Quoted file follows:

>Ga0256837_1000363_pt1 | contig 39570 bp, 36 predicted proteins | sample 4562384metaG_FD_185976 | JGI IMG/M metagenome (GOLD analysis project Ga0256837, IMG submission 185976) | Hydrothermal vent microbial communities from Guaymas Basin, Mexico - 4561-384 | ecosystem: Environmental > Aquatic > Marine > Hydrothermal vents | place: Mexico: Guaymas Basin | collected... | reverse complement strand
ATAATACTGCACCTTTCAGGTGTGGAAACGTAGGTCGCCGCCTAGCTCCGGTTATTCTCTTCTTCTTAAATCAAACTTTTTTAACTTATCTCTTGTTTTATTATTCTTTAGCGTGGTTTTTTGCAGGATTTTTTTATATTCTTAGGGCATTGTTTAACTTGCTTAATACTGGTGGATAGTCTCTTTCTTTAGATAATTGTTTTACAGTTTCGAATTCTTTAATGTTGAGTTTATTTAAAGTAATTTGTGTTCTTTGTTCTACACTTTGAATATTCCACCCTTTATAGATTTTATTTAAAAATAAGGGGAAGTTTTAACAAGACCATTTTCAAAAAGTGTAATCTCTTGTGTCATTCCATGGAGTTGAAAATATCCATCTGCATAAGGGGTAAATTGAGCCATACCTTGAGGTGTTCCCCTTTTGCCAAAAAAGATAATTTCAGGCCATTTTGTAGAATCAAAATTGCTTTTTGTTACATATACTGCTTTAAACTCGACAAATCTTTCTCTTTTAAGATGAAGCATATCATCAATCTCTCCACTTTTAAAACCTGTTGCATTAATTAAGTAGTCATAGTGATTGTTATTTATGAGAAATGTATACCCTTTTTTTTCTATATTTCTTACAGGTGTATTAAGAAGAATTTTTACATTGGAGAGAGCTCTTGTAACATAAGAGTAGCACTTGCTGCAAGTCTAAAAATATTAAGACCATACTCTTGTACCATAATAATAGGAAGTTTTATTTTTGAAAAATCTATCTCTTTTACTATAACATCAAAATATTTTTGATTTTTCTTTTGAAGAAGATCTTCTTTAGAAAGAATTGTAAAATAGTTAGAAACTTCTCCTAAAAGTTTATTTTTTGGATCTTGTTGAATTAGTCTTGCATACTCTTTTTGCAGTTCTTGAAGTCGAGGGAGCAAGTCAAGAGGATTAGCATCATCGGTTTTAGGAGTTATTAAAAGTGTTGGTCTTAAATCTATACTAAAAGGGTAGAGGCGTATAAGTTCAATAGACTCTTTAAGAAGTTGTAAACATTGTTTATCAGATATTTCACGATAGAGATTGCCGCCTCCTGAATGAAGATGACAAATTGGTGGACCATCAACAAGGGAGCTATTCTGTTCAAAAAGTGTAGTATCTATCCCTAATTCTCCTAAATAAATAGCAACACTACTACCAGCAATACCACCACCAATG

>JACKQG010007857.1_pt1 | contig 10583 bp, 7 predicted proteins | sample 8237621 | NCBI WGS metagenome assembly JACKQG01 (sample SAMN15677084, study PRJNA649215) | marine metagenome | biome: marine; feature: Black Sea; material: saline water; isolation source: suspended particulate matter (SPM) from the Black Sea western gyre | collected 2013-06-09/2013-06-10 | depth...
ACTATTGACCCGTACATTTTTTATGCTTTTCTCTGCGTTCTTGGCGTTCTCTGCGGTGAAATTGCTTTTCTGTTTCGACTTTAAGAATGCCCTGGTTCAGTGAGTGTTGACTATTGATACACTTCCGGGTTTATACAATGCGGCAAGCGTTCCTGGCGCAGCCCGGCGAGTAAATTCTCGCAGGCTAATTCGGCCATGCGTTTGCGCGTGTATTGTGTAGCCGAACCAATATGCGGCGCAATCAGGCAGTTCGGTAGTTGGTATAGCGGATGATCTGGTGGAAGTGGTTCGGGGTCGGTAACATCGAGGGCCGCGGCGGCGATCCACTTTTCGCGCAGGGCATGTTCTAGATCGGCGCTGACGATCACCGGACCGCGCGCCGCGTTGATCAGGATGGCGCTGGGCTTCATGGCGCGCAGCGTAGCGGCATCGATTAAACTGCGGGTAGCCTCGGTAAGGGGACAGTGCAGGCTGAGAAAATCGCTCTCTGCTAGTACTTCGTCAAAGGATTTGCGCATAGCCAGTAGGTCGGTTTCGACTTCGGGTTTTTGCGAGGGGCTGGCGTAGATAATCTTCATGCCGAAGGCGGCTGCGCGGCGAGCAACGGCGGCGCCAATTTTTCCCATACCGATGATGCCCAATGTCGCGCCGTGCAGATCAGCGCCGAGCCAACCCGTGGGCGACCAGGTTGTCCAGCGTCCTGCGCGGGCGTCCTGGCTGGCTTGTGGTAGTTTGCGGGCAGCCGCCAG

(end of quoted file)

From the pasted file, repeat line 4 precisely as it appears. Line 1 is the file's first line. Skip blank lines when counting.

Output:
ACTATTGACCCGTACATTTTTTATGCTTTTCTCTGCGTTCTTGGCGTTCTCTGCGGTGAAATTGCTTTTCTGTTTCGACTTTAAGAATGCCCTGGTTCAGTGAGTGTTGACTATTGATACACTTCCGGGTTTATACAATGCGGCAAGCGTTCCTGGCGCAGCCCGGCGAGTAAATTCTCGCAGGCTAATTCGGCCATGCGTTTGCGCGTGTATTGTGTAGCCGAACCAATATGCGGCGCAATCAGGCAGTTCGGTAGTTGGTATAGCGGATGATCTGGTGGAAGTGGTTCGGGGTCGGTAACATCGAGGGCCGCGGCGGCGATCCACTTTTCGCGCAGGGCATGTTCTAGATCGGCGCTGACGATCACCGGACCGCGCGCCGCGTTGATCAGGATGGCGCTGGGCTTCATGGCGCGCAGCGTAGCGGCATCGATTAAACTGCGGGTAGCCTCGGTAAGGGGACAGTGCAGGCTGAGAAAATCGCTCTCTGCTAGTACTTCGTCAAAGGATTTGCGCATAGCCAGTAGGTCGGTTTCGACTTCGGGTTTTTGCGAGGGGCTGGCGTAGATAATCTTCATGCCGAAGGCGGCTGCGCGGCGAGCAACGGCGGCGCCAATTTTTCCCATACCGATGATGCCCAATGTCGCGCCGTGCAGATCAGCGCCGAGCCAACCCGTGGGCGACCAGGTTGTCCAGCGTCCTGCGCGGGCGTCCTGGCTGGCTTGTGGTAGTTTGCGGGCAGCCGCCAG